An upper endoscopy is a diagnostic test used to examine the upper digestive system – the esophagus, stomach, and first part of the small intestine, known as the duodenum.  The procedure is done by inserting a thin tube with a light and camera at the end through the mouth and into the esophagus.  The images from the camera are viewed on a display screen during the procedure.

Why is an upper endoscopy performed?

An upper endoscopy is used to determine the cause of digestive system symptoms such as abdominal pain, nausea and vomiting, heartburn, bleeding and swallowing disorders.  It is frequently used to diagnose gastroesophageal reflux disease, as well as ulcers and tumors.

How can I prepare for an upper endoscopy?

In order to achieve accurate results, you must have an empty stomach before the procedure.  You should not eat or drink anything for at least six hours before an upper endoscopy.  Tell your doctor about any conditions or medications you take and he or she will instruct you on how to prepare.

What can I expect during the procedure?

Before the procedure, a local anesthetic will be applied to the back of the throat to relieve pain in the area.  An IV with sedation medication may also be used to relax the patient.  A mouthpiece is also inserted to keep the mouth open during the procedure.  The patient will lie on his or her left side and the doctor will insert the endoscope into the mouth and all the way down to the stomach.  A biopsy may be taken during the procedure to further examine a certain area.  The procedure usually takes 15-30 minutes.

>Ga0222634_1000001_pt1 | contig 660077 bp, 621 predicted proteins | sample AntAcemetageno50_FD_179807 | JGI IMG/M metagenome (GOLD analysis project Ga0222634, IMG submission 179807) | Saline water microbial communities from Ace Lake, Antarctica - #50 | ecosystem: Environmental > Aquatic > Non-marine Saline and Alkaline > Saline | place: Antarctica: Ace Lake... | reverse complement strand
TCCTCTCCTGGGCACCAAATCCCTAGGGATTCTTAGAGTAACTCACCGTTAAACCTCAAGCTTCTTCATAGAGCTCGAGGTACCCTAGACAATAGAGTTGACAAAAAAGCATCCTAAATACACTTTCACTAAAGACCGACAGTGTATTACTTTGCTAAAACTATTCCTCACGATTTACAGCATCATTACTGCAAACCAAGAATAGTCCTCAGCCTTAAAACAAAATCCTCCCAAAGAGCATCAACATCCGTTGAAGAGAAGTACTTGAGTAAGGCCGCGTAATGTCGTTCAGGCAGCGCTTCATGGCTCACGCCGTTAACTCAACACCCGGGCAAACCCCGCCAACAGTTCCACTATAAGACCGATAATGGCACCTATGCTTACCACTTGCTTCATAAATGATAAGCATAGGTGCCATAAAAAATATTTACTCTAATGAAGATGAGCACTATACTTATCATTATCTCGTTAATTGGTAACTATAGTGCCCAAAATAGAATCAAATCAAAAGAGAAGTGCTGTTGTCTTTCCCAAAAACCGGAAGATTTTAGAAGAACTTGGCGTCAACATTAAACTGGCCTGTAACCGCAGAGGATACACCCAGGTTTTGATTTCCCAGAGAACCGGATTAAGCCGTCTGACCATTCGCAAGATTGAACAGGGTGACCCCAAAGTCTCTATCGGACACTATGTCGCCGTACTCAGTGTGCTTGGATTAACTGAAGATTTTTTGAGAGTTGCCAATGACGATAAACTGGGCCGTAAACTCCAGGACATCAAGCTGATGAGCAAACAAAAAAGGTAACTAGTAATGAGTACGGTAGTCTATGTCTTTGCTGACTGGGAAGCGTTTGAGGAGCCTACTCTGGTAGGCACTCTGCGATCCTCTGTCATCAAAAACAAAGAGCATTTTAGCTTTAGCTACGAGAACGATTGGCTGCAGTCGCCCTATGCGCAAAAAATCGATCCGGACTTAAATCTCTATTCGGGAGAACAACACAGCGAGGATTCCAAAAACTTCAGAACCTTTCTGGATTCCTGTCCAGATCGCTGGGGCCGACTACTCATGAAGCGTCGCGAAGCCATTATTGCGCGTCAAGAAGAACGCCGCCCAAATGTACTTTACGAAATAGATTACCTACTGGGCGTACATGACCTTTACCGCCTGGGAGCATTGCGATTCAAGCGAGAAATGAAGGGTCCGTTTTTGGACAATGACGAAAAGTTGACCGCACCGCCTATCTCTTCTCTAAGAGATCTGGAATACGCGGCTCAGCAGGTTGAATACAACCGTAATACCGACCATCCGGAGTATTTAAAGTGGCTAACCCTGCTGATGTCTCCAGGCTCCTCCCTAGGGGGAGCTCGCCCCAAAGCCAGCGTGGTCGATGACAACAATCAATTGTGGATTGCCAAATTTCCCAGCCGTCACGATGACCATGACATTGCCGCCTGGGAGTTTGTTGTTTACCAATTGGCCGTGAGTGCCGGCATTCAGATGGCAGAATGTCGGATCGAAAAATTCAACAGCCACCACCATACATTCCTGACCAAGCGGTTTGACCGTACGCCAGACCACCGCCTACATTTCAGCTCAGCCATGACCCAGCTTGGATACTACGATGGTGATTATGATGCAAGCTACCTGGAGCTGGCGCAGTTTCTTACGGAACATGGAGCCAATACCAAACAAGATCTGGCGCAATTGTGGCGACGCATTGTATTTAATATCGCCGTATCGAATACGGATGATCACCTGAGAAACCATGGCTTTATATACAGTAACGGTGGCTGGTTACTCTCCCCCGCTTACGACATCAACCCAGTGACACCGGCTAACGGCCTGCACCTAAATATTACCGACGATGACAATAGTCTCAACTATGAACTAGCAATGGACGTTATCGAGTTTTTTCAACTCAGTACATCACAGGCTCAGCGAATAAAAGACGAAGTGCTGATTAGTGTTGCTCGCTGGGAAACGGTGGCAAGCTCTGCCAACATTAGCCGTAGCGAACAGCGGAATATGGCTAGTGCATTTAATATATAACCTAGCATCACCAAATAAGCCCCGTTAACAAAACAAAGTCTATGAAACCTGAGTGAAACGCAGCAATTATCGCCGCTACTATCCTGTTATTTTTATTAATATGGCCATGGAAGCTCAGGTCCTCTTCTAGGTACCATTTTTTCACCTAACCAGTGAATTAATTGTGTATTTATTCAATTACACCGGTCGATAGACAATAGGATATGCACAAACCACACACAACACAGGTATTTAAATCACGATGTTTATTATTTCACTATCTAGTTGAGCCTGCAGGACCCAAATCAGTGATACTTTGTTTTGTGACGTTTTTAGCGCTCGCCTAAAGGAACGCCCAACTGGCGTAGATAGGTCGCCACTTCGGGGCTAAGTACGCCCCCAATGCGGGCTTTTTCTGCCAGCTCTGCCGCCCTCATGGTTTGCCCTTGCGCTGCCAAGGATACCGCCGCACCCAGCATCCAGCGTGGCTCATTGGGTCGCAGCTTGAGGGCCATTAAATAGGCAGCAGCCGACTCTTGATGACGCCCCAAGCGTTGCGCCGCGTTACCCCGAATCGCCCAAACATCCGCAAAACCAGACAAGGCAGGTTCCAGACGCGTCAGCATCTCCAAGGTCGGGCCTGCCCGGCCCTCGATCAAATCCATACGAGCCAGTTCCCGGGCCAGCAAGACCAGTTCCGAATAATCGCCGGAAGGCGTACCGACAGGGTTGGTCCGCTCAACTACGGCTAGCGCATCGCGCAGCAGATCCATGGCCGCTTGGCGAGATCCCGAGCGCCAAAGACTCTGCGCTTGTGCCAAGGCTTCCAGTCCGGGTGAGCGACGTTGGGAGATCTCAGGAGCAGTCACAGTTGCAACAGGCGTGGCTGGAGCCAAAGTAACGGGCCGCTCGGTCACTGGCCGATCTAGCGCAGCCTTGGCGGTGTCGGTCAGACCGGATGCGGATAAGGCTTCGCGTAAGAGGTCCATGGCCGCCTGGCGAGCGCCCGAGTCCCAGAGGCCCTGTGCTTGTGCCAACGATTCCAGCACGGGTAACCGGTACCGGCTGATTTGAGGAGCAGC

What happens after the procedure?

After the procedure, the patient will be kept under observation for about 30 minutes while the medication wears off.  Temporary soreness of the throat may occur but is usually relieved quickly.  Most doctors require that patients are driven home because of the use of sedation.  Complications from an upper endoscopy are rare, but if you experience severe abdominal pain, cough, fever, chills or nausea and vomiting, call your doctor immediately.

Lower GI Endoscopy

A lower gastrointestinal (GI) endoscopy is a minimally invasive exam used to evaluate the lower portion of the GI tract to help diagnose conditions such as cancer, polyps or inflammation, as well as determine the cause of bleeding or other abnormalities.  This exam may involve a colonoscopy and sigmoidoscopy to allow your doctor to visualize the colon and rectum on a computer monitor.

During a lower GI endoscopy, a thin, flexible tube is passed through the anus into the lower GI tract.  Intravenous sedation may be administered to help relieve any anxiety or discomfort about this procedure.  The entire exam usually takes about 15-30 minutes. Results are usually available right away, and your doctor will discuss them with you.  In addition to its diagnostic indications, lower GI endoscopy can also remove polyps or take tissue samples (biopsy) during the same procedure.